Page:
Why does one person flourish in the city while another wilts? This question will be the starting point for research at the Centre for Urban Mental Health, in which the UvA will invest 10 million euros in the coming five years. The focus will be on depression, anxiety and addiction – the three most commonly occurring mental health problems.
Many factors play a role in mental health problems, including (neuro)biological, genetic, cognitive and socio-economic ones. Family situation and even the neighbourhood where someone lives can also come into play. In addition, there are factors that can increase someone’s vulnerability, for example loneliness, sleep problems or poor physical health. Traditional research into mental health problems has usually focussed on only one specific factor at one particular time, without taking the relationships between the various factors into account. This has meant insufficient insight has been gleaned into how all these different factors influence each other at different times. The lack of focus on these complexities means unsatisfactory progress has been made in treatment and prevention – patients either don’t respond to treatments or they do respond but later experience relapses.
‘In the Centre for Urban Mental Health we will embrace the intertwined nature of psychological problems and disorders with the help of an inter- and transdisciplinary approach,’ says Claudi Bockting, professor of Clinical Psychology in Psychiatry and co-director of the centre. ‘We expect this to lead to new starting points for treatment and prevention. It will give us the possibility to develop treatments that are not only aimed at the patient themselves, but also at social factors, such as the consequences of social inequality.’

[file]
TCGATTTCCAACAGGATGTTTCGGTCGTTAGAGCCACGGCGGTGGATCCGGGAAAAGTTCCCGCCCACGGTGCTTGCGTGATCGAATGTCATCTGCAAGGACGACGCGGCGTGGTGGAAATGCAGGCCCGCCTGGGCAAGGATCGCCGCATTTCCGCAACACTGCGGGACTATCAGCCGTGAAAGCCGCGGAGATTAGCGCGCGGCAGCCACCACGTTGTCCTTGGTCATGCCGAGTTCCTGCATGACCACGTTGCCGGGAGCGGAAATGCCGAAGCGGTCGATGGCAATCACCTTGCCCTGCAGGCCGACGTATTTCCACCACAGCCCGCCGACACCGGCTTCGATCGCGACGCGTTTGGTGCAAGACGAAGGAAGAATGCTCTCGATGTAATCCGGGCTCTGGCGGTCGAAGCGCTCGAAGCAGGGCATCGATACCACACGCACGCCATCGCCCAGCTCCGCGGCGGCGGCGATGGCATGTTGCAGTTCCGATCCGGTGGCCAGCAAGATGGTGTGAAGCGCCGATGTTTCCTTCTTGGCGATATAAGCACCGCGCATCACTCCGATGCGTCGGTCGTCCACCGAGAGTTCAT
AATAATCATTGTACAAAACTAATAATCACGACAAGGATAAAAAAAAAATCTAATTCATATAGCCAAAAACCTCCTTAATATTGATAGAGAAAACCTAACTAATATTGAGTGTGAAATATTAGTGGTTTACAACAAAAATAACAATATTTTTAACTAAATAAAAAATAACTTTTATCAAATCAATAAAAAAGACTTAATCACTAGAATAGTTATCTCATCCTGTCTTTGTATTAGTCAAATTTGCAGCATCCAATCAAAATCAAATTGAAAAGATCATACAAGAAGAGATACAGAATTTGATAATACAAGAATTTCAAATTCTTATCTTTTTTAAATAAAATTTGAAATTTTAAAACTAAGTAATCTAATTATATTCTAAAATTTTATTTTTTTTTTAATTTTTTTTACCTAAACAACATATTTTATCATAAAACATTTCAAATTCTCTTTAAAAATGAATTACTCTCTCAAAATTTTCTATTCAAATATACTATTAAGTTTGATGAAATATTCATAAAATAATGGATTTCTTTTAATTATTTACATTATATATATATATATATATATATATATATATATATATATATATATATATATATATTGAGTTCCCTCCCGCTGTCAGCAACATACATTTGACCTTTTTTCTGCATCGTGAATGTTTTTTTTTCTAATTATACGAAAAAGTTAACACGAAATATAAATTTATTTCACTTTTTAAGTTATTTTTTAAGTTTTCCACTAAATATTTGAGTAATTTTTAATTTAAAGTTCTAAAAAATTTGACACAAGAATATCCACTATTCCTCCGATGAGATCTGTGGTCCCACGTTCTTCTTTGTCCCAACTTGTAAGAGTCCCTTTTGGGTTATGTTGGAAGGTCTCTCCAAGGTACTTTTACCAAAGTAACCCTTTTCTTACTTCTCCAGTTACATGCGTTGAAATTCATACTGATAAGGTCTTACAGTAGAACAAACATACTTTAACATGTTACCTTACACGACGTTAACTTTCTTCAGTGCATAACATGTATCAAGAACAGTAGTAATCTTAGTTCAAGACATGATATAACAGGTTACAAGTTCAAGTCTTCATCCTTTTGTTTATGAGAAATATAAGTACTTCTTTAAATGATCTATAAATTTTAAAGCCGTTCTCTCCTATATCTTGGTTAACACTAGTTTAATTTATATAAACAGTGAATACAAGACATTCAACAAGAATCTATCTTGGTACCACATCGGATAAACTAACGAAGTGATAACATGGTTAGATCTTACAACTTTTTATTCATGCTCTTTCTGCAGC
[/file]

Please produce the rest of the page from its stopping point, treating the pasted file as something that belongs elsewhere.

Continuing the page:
‘”Complexity science” will be at the core of all our research at the centre,’ adds co-director and professor of Developmental Psychopathology Reinout Wiers. ‘Our goal is to unravel the complex networks of factors that influence what happens to people’s mental health when they live in the city. We will not succeed if we continue to approach the issue exclusively from the viewpoints of psychology and psychiatry. We are therefore joining forces with our colleagues from other disciplines such as computational science, neurobiology, and communication science.’
Peter Sloot, professor of Complex Adaptive Systems and scientific director of the UvA’s Institute for Advanced Study (IAS), has built up a wealth of knowledge in complexity science in recent years. Sloot: ‘The complexity approach allows us to discover causal relationships in all these interlinked factors and to make numerical predictions about the outcomes of possible interventions. We have already demonstrated this with research into, for example, criminal networks or, very recently, with a study into the prevention of obesity in cities. What we are now going to do together in the Centre for Urban Mental Health is of unprecedented scale and could be the game changer when it comes to tackling mental health problems in the city.’
Continues in source: How do we help city dwellers psychologically? | Mirage News